UH Earth Science Ranked in Global Top 50

Ranking Reflects Research Excellence

In the 2017 Shanghai Academic Ranking of World Universities, the University of Houston entered the top 50 programs in the world for Earth Sciences, ranking at #41, among peers such as University of Texas Austin (#13), Rice University (#31), and Texas A&M University (#101-150).

PhotoStudents on a research cruise to map the world’s single largest volcano, Tamu Massif, which is 1000 miles off the coast of Japan.This ranking includes universities in the U.S. and the rest of the world. Of the U.S. Earth Science departments, only 22 were ranked higher than UH.

Rankings on the Rise

“I expect our rankings will continue to rise, as we have managed to keep our original strength in research, while adding a strong group of junior faculty to the department,” said Hua-wei Zhou, chair of the UH Department of Earth and Atmospheric Sciences (EAS). “These junior faculty represent our future.”

The Shanghai Academic Ranking of World Universities assesses a university’s research excellence, with indicators based on the number and quality of publications, the amount of international collaborations, as well as the total number of staff winning significant awards in their field.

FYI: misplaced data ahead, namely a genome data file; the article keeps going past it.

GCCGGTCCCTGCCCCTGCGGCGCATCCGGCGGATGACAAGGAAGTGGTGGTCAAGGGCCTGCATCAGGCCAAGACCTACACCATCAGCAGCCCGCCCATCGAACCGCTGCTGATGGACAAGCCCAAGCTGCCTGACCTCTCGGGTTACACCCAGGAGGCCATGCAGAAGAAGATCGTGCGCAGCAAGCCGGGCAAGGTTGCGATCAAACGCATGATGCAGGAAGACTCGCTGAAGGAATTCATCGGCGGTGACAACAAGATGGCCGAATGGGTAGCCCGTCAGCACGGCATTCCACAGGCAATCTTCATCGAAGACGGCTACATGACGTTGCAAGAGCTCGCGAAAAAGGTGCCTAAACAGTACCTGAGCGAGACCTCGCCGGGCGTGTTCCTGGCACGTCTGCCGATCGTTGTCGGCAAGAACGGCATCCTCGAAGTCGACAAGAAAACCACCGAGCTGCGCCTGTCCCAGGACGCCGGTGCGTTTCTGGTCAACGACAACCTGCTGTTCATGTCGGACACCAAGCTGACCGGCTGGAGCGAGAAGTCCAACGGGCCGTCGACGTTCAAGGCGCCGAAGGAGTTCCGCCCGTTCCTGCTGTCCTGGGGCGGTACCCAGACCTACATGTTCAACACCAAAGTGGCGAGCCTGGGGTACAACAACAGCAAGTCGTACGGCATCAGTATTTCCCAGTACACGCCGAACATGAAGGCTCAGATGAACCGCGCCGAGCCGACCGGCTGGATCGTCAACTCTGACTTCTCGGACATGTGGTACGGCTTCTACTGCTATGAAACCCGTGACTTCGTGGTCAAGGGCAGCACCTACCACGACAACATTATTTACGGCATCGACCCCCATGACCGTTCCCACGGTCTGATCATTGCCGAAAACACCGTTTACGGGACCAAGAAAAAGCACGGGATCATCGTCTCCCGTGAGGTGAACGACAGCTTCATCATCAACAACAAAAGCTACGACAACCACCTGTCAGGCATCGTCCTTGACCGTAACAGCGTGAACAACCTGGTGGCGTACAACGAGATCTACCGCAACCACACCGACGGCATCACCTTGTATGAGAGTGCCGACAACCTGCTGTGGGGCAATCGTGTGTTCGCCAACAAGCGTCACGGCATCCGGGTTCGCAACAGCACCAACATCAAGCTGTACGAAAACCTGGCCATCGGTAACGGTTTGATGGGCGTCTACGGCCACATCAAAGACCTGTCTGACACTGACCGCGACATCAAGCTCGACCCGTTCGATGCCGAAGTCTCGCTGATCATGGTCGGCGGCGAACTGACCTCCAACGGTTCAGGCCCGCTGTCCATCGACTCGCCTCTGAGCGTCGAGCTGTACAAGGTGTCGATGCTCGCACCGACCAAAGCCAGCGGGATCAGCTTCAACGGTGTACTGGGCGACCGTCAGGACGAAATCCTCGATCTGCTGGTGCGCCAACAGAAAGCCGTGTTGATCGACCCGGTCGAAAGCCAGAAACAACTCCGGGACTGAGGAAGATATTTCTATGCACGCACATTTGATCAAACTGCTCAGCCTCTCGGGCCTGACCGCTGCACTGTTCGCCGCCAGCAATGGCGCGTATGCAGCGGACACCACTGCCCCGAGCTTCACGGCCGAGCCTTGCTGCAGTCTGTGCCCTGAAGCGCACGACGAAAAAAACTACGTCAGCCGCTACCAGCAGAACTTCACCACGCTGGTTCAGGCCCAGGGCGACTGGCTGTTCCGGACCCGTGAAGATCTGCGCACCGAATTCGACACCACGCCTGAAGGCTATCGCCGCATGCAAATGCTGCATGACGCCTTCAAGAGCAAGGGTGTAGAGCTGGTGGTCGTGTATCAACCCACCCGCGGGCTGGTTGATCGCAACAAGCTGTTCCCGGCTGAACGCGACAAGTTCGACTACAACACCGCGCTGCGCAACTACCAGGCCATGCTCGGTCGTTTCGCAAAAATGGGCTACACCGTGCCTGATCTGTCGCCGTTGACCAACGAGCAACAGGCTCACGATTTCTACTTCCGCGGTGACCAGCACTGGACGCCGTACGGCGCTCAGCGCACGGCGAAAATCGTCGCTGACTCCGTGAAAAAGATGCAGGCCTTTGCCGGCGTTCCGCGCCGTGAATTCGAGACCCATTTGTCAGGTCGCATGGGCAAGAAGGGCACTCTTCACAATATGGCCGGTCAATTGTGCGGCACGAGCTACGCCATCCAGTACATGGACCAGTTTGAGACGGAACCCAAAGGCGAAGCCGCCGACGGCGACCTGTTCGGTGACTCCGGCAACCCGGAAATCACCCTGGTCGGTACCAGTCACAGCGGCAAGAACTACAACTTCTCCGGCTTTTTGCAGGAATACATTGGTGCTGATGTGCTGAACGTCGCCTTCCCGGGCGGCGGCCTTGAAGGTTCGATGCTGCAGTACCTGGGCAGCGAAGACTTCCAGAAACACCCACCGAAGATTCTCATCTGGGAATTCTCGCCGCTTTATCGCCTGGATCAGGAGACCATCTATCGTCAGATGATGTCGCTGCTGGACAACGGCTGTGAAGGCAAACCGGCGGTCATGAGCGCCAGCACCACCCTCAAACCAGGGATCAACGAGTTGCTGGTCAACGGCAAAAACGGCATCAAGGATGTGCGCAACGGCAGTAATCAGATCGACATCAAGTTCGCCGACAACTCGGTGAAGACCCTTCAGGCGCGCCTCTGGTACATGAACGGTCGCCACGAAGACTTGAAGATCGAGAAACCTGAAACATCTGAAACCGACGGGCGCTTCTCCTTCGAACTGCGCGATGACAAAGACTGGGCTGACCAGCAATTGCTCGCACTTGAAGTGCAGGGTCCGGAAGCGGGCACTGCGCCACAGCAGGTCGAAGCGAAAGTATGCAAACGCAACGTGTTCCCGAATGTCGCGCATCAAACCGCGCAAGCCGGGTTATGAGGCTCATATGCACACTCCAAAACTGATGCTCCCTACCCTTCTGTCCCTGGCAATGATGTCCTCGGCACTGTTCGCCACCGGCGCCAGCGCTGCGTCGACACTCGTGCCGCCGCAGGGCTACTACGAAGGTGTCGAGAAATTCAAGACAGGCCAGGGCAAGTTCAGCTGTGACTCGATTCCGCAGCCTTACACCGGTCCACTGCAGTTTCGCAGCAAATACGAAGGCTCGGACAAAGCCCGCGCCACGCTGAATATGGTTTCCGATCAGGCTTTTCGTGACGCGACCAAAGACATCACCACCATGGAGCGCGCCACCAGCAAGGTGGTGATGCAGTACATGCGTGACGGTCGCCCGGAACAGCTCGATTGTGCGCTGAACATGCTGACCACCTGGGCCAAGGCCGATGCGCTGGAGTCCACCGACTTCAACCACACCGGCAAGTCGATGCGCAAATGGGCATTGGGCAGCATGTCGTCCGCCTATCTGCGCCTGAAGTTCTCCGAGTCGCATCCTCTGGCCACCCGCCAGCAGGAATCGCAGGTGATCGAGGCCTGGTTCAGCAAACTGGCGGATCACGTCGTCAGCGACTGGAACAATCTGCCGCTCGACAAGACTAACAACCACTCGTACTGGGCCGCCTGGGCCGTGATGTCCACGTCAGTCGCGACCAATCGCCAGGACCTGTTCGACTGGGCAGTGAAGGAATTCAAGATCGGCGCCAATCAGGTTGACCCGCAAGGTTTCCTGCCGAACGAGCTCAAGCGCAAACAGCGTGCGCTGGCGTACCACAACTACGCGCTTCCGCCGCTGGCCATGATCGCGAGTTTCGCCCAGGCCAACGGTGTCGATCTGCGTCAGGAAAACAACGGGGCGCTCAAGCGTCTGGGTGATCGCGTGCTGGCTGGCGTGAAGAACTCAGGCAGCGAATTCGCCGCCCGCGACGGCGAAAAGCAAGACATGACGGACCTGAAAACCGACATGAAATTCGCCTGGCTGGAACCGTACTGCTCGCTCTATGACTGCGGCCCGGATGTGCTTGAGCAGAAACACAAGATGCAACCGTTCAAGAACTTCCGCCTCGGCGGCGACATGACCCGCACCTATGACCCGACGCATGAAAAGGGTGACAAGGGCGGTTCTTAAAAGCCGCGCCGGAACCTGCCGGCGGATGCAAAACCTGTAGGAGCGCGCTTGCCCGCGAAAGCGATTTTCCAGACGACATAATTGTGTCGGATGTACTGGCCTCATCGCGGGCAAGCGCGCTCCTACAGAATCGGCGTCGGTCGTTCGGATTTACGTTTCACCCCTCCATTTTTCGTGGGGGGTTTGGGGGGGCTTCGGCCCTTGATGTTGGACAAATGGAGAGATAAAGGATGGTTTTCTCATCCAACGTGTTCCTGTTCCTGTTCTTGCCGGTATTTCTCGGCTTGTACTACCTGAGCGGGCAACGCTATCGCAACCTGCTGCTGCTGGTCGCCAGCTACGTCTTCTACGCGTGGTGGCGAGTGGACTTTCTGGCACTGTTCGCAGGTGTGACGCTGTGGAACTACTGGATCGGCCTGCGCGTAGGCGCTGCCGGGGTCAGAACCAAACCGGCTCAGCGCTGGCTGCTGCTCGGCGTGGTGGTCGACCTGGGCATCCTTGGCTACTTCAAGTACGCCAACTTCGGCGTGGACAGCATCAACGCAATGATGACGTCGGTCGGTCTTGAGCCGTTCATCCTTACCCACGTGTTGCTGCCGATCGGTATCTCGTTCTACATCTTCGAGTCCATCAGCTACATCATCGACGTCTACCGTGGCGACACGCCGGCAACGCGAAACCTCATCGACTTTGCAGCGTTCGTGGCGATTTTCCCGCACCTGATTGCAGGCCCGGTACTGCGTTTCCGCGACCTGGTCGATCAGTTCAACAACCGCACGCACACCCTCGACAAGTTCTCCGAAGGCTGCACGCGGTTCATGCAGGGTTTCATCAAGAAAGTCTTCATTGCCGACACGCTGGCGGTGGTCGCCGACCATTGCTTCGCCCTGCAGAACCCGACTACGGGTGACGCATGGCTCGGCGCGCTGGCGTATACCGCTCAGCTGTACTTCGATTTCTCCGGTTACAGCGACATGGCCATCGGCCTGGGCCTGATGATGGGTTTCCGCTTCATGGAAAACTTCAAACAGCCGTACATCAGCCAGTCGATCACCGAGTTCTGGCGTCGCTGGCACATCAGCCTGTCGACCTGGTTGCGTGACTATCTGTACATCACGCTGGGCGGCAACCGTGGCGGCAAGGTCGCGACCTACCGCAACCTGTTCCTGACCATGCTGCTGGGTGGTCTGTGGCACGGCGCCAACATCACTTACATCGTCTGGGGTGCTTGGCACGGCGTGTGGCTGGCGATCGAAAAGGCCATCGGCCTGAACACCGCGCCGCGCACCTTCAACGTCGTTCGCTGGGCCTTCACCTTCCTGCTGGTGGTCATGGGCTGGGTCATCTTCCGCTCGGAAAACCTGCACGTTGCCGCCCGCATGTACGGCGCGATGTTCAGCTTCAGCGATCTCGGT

Diverse Range of Research

Research within the department is diverse, with UH faculty studying topics such as the movement of tectonic plates, the structure and history of the ocean floor, the likely places to find natural resources such as oil and gas or minerals, and the assessment and prediction of air quality.

PhotoStudents collecting sediment and mapping the sea floor of Galveston Bay. They will be able to compare these results to the changes wrought by Hurricane Harvey.These research studies take faculty all over the world, from the Arctic to the Antarctic, with students traveling alongside for the opportunity to learn.

Within the past few years, students have accompanied faculty on an ocean cruise to map the world’s largest single volcano, traveled to China to map landslides in the Three Gorges region, and traveled to the Antarctic to study the retreat of glaciers.

“We have so many faculty and students that travel abroad for research, it’s easy sometimes to lose track,” Zhou said.

Students Benefit from Research Opportunities

Meanwhile, students in the EAS department benefit from a broad range of field camps, the diversity of which sets UH apart.

PhotoEAS graduate students on field trip to visit glacial deposits on the island of Spitsbergen near Norway.In addition to the annual Yellowstone Bighorn Research Association field geology program, the EAS department also hosts an annual geophysics field camp at the UH Coastal Center. Alongside these annual camps are many other field trips, to places both within Texas, as well as the rest of the United States.

“We are pushing forward with teaching as well as research,” Zhou said.

This past summer, students spent part of August collecting sediment and mapping the Galveston Bay sea floor. Hurricane Harvey hit a few weeks later and the students are now returning to Galveston Bay to see what changes the storm wrought.

“We are truly a product of the Houston community,” Zhou said. “We are helping students learn, while also benefiting from Houstonians who are professional geoscientists.”

- Rachel Fairbank, College of Natural Sciences and Mathematics